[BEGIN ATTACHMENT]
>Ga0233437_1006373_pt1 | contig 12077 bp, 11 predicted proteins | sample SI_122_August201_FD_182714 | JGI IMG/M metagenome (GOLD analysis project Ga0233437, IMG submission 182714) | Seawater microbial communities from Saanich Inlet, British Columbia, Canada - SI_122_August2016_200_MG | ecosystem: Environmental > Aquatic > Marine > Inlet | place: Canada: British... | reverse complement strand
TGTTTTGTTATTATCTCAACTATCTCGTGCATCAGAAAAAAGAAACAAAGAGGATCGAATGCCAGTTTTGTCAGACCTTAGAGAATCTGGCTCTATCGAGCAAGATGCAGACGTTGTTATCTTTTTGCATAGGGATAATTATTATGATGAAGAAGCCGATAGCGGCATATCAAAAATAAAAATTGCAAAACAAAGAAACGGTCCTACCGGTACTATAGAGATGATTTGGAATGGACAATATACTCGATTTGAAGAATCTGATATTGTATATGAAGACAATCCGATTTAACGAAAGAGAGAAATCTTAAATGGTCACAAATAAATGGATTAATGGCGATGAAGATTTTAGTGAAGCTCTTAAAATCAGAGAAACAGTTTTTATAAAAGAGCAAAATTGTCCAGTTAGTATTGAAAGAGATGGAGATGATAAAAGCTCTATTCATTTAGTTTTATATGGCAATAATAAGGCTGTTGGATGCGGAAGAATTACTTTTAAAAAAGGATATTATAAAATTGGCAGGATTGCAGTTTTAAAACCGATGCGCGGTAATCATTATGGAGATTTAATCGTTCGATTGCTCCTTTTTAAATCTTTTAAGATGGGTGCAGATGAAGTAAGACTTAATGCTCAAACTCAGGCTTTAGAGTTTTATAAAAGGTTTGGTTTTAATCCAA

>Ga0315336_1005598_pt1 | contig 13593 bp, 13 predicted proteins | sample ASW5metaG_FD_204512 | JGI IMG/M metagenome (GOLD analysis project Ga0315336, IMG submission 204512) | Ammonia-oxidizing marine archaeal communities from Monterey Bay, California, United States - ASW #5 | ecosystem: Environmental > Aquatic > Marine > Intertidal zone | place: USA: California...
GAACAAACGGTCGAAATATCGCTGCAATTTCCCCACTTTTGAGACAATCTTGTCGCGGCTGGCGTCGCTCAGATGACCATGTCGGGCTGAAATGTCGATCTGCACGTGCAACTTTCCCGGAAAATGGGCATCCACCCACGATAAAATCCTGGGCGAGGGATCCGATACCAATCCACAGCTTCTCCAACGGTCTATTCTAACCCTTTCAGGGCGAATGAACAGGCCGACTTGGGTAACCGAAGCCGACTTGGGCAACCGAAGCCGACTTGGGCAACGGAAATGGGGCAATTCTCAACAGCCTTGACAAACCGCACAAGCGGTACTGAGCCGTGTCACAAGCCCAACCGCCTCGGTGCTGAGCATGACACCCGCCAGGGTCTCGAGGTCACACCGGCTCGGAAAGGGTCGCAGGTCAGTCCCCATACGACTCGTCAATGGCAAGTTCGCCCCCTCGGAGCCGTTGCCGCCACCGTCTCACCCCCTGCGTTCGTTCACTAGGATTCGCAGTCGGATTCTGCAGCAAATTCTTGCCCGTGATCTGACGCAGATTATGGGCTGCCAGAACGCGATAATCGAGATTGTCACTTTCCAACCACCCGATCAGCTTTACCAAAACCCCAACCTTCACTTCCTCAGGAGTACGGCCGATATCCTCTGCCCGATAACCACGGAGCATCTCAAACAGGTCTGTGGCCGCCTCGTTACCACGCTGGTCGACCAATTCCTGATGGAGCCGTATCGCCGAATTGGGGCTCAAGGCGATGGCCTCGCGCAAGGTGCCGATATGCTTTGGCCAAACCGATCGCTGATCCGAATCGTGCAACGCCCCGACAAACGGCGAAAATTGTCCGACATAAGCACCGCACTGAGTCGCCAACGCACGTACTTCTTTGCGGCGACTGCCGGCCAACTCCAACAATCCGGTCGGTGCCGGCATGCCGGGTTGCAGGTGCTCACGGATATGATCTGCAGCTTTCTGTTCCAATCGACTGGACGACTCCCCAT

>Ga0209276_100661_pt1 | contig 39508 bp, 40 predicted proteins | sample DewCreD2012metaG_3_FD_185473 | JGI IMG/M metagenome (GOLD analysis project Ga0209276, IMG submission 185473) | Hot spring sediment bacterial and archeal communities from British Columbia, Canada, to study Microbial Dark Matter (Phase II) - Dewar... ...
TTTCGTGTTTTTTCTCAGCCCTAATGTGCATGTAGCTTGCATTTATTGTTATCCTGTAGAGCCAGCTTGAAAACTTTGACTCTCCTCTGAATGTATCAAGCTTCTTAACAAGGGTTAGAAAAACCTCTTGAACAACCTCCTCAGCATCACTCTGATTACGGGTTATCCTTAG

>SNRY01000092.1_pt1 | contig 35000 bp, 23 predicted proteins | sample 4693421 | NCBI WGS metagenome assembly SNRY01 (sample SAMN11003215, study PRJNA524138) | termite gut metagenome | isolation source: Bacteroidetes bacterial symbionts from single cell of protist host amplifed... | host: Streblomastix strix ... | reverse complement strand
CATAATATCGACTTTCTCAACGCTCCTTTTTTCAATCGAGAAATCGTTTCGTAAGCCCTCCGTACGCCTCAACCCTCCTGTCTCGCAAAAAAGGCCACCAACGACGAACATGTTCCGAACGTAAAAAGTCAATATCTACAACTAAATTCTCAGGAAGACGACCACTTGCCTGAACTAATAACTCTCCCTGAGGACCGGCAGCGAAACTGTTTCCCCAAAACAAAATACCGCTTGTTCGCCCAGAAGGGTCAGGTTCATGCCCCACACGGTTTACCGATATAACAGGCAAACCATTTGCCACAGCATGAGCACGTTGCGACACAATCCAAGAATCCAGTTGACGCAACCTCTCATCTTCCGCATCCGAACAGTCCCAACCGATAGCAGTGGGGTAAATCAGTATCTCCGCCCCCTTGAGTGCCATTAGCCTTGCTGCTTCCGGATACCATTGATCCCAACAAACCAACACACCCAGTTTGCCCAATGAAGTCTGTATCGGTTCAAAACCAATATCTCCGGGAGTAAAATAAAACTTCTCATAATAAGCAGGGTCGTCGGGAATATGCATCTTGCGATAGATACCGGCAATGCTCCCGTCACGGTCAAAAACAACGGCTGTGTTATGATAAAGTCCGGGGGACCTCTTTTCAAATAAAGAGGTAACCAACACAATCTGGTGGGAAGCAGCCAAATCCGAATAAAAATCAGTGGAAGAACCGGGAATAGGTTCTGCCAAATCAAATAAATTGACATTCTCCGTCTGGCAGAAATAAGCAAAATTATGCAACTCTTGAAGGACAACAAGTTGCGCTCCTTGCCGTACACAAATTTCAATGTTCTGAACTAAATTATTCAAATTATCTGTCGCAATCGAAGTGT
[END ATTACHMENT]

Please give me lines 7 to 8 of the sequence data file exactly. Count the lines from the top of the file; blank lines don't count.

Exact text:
>SNRY01000092.1_pt1 | contig 35000 bp, 23 predicted proteins | sample 4693421 | NCBI WGS metagenome assembly SNRY01 (sample SAMN11003215, study PRJNA524138) | termite gut metagenome | isolation source: Bacteroidetes bacterial symbionts from single cell of protist host amplifed... | host: Streblomastix strix ... | reverse complement strand
CATAATATCGACTTTCTCAACGCTCCTTTTTTCAATCGAGAAATCGTTTCGTAAGCCCTCCGTACGCCTCAACCCTCCTGTCTCGCAAAAAAGGCCACCAACGACGAACATGTTCCGAACGTAAAAAGTCAATATCTACAACTAAATTCTCAGGAAGACGACCACTTGCCTGAACTAATAACTCTCCCTGAGGACCGGCAGCGAAACTGTTTCCCCAAAACAAAATACCGCTTGTTCGCCCAGAAGGGTCAGGTTCATGCCCCACACGGTTTACCGATATAACAGGCAAACCATTTGCCACAGCATGAGCACGTTGCGACACAATCCAAGAATCCAGTTGACGCAACCTCTCATCTTCCGCATCCGAACAGTCCCAACCGATAGCAGTGGGGTAAATCAGTATCTCCGCCCCCTTGAGTGCCATTAGCCTTGCTGCTTCCGGATACCATTGATCCCAACAAACCAACACACCCAGTTTGCCCAATGAAGTCTGTATCGGTTCAAAACCAATATCTCCGGGAGTAAAATAAAACTTCTCATAATAAGCAGGGTCGTCGGGAATATGCATCTTGCGATAGATACCGGCAATGCTCCCGTCACGGTCAAAAACAACGGCTGTGTTATGATAAAGTCCGGGGGACCTCTTTTCAAATAAAGAGGTAACCAACACAATCTGGTGGGAAGCAGCCAAATCCGAATAAAAATCAGTGGAAGAACCGGGAATAGGTTCTGCCAAATCAAATAAATTGACATTCTCCGTCTGGCAGAAATAAGCAAAATTATGCAACTCTTGAAGGACAACAAGTTGCGCTCCTTGCCGTACACAAATTTCAATGTTCTGAACTAAATTATTCAAATTATCTGTCGCAATCGAAGTGT